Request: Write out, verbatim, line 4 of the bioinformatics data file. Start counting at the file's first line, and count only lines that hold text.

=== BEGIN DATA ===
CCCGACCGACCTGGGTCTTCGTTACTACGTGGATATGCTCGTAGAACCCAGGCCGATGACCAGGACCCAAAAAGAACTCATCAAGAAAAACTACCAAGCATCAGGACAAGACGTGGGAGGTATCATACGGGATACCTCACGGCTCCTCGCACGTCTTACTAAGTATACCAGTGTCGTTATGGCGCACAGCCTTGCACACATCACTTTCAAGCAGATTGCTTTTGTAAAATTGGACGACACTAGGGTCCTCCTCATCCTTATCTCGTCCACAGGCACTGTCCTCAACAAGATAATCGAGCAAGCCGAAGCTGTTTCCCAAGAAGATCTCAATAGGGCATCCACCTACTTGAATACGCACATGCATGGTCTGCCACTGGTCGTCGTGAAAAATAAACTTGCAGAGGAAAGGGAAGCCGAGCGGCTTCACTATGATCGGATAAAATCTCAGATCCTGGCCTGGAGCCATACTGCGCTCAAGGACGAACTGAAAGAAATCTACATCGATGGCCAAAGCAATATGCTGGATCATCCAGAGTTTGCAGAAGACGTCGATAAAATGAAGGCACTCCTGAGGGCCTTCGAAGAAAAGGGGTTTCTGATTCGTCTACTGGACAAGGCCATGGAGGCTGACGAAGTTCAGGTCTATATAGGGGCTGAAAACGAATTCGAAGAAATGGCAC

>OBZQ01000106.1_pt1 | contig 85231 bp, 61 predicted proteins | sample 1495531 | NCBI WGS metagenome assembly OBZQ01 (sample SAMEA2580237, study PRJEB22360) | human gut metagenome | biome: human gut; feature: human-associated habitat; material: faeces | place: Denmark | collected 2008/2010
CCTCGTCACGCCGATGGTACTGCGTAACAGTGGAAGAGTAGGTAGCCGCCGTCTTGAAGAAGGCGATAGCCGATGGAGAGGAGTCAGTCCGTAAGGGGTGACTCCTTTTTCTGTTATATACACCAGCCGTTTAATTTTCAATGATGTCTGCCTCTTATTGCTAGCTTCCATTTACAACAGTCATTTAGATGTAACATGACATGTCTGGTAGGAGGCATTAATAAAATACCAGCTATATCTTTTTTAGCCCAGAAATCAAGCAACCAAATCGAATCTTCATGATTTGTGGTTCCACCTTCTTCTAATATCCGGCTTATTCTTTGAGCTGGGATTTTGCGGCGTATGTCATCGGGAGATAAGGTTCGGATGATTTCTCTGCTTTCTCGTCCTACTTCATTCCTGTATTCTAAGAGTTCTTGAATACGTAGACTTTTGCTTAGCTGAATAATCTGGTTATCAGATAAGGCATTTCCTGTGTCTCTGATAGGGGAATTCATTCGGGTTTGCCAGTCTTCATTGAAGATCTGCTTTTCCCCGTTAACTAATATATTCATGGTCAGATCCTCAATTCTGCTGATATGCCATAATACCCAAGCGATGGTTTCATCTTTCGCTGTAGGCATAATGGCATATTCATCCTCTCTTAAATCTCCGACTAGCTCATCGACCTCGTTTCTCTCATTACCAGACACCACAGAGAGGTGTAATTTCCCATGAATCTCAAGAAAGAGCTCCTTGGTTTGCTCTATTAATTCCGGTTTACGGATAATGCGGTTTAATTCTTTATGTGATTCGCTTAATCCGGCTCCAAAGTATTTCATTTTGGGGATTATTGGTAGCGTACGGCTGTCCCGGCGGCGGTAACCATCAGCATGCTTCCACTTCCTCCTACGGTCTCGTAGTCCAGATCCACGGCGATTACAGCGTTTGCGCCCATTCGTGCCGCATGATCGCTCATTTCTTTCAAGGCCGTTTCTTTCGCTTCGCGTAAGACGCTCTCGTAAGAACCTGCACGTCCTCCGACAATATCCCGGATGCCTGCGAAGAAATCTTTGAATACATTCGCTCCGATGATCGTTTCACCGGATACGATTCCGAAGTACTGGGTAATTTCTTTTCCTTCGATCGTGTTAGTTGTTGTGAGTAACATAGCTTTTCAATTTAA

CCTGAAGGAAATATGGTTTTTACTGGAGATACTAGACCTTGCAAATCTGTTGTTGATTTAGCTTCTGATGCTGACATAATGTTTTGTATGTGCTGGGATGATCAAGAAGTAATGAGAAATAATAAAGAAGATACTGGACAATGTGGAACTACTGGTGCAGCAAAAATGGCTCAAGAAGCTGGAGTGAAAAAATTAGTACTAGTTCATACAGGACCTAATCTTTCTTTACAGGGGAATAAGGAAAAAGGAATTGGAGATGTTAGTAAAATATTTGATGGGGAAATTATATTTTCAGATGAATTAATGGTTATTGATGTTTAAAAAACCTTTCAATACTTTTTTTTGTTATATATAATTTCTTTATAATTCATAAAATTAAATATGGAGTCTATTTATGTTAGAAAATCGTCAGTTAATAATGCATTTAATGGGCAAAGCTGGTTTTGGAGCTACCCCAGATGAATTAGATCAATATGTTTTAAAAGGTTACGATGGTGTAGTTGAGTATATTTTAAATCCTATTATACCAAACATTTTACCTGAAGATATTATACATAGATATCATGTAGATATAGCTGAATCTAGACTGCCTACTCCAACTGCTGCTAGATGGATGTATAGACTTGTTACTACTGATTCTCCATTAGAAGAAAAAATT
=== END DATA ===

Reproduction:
CCTGAAGGAAATATGGTTTTTACTGGAGATACTAGACCTTGCAAATCTGTTGTTGATTTAGCTTCTGATGCTGACATAATGTTTTGTATGTGCTGGGATGATCAAGAAGTAATGAGAAATAATAAAGAAGATACTGGACAATGTGGAACTACTGGTGCAGCAAAAATGGCTCAAGAAGCTGGAGTGAAAAAATTAGTACTAGTTCATACAGGACCTAATCTTTCTTTACAGGGGAATAAGGAAAAAGGAATTGGAGATGTTAGTAAAATATTTGATGGGGAAATTATATTTTCAGATGAATTAATGGTTATTGATGTTTAAAAAACCTTTCAATACTTTTTTTTGTTATATATAATTTCTTTATAATTCATAAAATTAAATATGGAGTCTATTTATGTTAGAAAATCGTCAGTTAATAATGCATTTAATGGGCAAAGCTGGTTTTGGAGCTACCCCAGATGAATTAGATCAATATGTTTTAAAAGGTTACGATGGTGTAGTTGAGTATATTTTAAATCCTATTATACCAAACATTTTACCTGAAGATATTATACATAGATATCATGTAGATATAGCTGAATCTAGACTGCCTACTCCAACTGCTGCTAGATGGATGTATAGACTTGTTACTACTGATTCTCCATTAGAAGAAAAAATT